Divine lovers are reading ,“Beau Gest.” How thrilling each looks into the others eyes and reads the allotted chapter. “Ain’t love grand!”

Mr. Ramore—they call him the Thomas Meighan of the Tourist Class.

Phoebe Hodge is a French interpreter, Oh, how we will need you Phoebe, dear.

Because Geraldine O’Brien’s beau looked like the King of Spain she changed last night to an African.

We call the Tourist Class the “Intellectuals.” If you don’t believe me, notice the literature they are reading, “Jazz Bride,” etc.

Miss O’Hear is the tailored flapper.

Mrs. Knapp and Mrs. Chenchellar have your table reservations been settled yet?

Mr. J. Carlton McNeill spends his time in the hands of valet. He is so neat.

Mr. Longworth, no relation to Nicholas, is reading “Drums.”

Dr. and Mrs. Burke from Boston. Culture, I should say so. Have you seen their lovely daughter? Just a wonderful girl with a twirl.

Rosalie Klaussner—the girl in pastelle shades.

The Steward just discovered that there are Americans on board in the Tourist Cabin. The ship newspaper has just been distributed for the first time.

Mrs. C. B. Wood, our grey-haired, bobbed-haired pal. The lady traveling with unlimited time wishes she had the same amount of money.

Misses F. M. and R. O’Hear and Miss A. Dillingham make a complete corporation with its seeretary-treasurer and stenographer, also a teacher and her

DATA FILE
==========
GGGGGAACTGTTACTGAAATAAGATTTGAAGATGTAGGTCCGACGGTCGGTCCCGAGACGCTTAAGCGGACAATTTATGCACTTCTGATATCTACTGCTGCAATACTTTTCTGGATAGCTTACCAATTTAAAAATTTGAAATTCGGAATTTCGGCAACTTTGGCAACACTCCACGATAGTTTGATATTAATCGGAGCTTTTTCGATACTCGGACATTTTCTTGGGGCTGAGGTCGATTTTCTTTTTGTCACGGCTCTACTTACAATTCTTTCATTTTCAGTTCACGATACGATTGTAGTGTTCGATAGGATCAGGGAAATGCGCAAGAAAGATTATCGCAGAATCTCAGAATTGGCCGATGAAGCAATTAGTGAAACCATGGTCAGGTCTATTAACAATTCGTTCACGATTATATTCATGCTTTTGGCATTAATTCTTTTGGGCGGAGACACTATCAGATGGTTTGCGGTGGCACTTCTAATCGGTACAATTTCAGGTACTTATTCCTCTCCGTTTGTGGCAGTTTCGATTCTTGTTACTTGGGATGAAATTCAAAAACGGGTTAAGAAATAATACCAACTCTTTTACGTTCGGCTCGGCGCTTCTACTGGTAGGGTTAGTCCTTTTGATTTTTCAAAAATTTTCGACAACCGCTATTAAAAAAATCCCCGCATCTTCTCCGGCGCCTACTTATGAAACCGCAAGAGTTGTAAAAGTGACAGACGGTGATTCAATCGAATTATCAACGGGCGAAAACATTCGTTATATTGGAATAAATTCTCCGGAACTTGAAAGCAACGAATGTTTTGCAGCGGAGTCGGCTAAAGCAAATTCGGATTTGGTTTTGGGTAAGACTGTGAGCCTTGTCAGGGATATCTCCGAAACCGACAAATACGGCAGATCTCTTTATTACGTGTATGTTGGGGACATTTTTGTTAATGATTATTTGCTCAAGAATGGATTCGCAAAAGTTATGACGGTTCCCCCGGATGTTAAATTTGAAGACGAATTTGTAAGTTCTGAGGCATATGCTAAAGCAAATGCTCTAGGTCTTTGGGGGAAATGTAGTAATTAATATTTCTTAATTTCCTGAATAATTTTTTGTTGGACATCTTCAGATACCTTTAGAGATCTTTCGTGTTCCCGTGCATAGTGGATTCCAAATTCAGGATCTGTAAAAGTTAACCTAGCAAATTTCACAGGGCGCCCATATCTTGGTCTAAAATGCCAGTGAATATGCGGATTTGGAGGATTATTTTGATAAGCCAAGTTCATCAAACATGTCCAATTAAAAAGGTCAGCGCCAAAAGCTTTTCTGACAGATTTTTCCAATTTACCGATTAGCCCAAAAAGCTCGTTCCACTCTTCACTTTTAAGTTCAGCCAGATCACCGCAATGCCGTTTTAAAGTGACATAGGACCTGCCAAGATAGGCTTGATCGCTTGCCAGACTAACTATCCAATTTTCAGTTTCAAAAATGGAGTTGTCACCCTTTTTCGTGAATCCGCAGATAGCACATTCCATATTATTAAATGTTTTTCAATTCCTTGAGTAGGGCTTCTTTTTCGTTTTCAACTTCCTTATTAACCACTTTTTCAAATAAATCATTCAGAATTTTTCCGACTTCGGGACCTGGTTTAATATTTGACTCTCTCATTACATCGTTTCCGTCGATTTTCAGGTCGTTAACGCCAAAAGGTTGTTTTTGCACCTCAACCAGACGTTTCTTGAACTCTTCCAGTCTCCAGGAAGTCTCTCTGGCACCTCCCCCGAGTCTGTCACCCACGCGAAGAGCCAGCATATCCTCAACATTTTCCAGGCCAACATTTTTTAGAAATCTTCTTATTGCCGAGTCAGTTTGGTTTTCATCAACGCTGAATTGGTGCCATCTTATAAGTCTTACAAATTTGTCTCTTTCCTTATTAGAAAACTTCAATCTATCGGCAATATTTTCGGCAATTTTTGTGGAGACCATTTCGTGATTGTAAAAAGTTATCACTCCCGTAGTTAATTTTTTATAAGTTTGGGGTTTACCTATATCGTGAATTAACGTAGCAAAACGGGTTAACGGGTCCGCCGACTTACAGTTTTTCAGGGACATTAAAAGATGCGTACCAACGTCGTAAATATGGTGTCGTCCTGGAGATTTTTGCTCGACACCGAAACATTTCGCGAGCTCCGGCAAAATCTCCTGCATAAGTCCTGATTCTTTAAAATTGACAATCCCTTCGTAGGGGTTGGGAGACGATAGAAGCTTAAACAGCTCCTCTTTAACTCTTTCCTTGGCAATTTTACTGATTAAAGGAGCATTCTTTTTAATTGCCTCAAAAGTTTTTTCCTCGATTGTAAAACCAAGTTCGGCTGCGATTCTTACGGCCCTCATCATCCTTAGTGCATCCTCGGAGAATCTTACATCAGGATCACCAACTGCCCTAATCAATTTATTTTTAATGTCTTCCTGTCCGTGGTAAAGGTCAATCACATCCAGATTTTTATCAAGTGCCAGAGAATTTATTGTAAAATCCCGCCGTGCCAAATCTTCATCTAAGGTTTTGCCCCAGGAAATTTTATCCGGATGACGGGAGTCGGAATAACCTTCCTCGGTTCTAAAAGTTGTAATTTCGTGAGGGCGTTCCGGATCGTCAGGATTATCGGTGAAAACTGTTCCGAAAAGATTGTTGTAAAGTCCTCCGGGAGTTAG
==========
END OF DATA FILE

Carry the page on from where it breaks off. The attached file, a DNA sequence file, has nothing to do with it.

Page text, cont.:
Did you- know that Rudolph Valentino spends most of his time arranging the chairs—The Deck Steward.

Have you seen the array of golf stockings on the fellows? Where’s the golf course? That’s not it at all. Just shapely, that’s all. There’s no golf course on the ocean.

J, A. Esepely. He can show you how to play any deck game and don’t mind one bit.

Miss A. Murphy. Have you seen her “Sou’ Wester.”

Miss Katherine Kieley. Willing to be thrust into service any time. A New York Health Department nurse.

Mr. and Mrs. J. Weston with Babies Bob and Lois, all the way from Hollywood, Cal., by way of the Panama Canal. Mr. Weston is an architect and his wife is a landscape artist. We are indebted to them for many of the cuts used in this issue. Mr. and Mrs. Weston are opening a studio in Chartres, France.

Ha! ha! we have spied you. Mr. and Mrs. Antony Caliandro, the honeymooners. Mrs. C. is a violinist. She plays for the radio over WRNY. Mr. Cosmos Ligori is traveliig with them. The fellows were raised together in Lece, Italy.

The Ship Surgeon. He has not been seen since Saturday in the Tourist Cabin. S’pose he feels relieved since Dr. Burke is here.

Lillian Baker is on the business staff of the “Log.” “At your old job again, Lillian.” New Rochelle College will surely miss you this year. Lillian has just graduated from the College of New Rochelle, N. Y.